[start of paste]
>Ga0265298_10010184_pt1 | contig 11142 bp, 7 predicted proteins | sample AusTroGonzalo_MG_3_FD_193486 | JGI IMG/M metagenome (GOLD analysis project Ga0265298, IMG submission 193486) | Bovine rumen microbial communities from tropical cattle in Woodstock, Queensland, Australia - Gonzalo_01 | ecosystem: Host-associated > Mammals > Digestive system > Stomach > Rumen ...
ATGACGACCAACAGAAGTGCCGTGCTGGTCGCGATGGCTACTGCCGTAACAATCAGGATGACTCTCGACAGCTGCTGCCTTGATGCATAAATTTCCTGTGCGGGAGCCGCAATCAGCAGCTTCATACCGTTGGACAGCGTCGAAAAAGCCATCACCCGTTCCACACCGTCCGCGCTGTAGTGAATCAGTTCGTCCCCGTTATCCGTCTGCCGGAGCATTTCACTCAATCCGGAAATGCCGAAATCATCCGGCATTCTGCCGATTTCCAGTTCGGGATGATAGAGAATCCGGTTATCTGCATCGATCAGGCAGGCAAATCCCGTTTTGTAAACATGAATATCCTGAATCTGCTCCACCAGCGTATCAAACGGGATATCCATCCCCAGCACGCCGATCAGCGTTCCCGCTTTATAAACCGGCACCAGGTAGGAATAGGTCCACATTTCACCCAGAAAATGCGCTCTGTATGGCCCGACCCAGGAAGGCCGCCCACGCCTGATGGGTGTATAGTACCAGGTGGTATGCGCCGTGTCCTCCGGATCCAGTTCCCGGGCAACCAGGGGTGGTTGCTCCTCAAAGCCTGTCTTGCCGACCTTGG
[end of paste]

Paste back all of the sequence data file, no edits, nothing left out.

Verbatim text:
>Ga0265298_10010184_pt1 | contig 11142 bp, 7 predicted proteins | sample AusTroGonzalo_MG_3_FD_193486 | JGI IMG/M metagenome (GOLD analysis project Ga0265298, IMG submission 193486) | Bovine rumen microbial communities from tropical cattle in Woodstock, Queensland, Australia - Gonzalo_01 | ecosystem: Host-associated > Mammals > Digestive system > Stomach > Rumen ...
ATGACGACCAACAGAAGTGCCGTGCTGGTCGCGATGGCTACTGCCGTAACAATCAGGATGACTCTCGACAGCTGCTGCCTTGATGCATAAATTTCCTGTGCGGGAGCCGCAATCAGCAGCTTCATACCGTTGGACAGCGTCGAAAAAGCCATCACCCGTTCCACACCGTCCGCGCTGTAGTGAATCAGTTCGTCCCCGTTATCCGTCTGCCGGAGCATTTCACTCAATCCGGAAATGCCGAAATCATCCGGCATTCTGCCGATTTCCAGTTCGGGATGATAGAGAATCCGGTTATCTGCATCGATCAGGCAGGCAAATCCCGTTTTGTAAACATGAATATCCTGAATCTGCTCCACCAGCGTATCAAACGGGATATCCATCCCCAGCACGCCGATCAGCGTTCCCGCTTTATAAACCGGCACCAGGTAGGAATAGGTCCACATTTCACCCAGAAAATGCGCTCTGTATGGCCCGACCCAGGAAGGCCGCCCACGCCTGATGGGTGTATAGTACCAGGTGGTATGCGCCGTGTCCTCCGGATCCAGTTCCCGGGCAACCAGGGGTGGTTGCTCCTCAAAGCCTGTCTTGCCGACCTTGG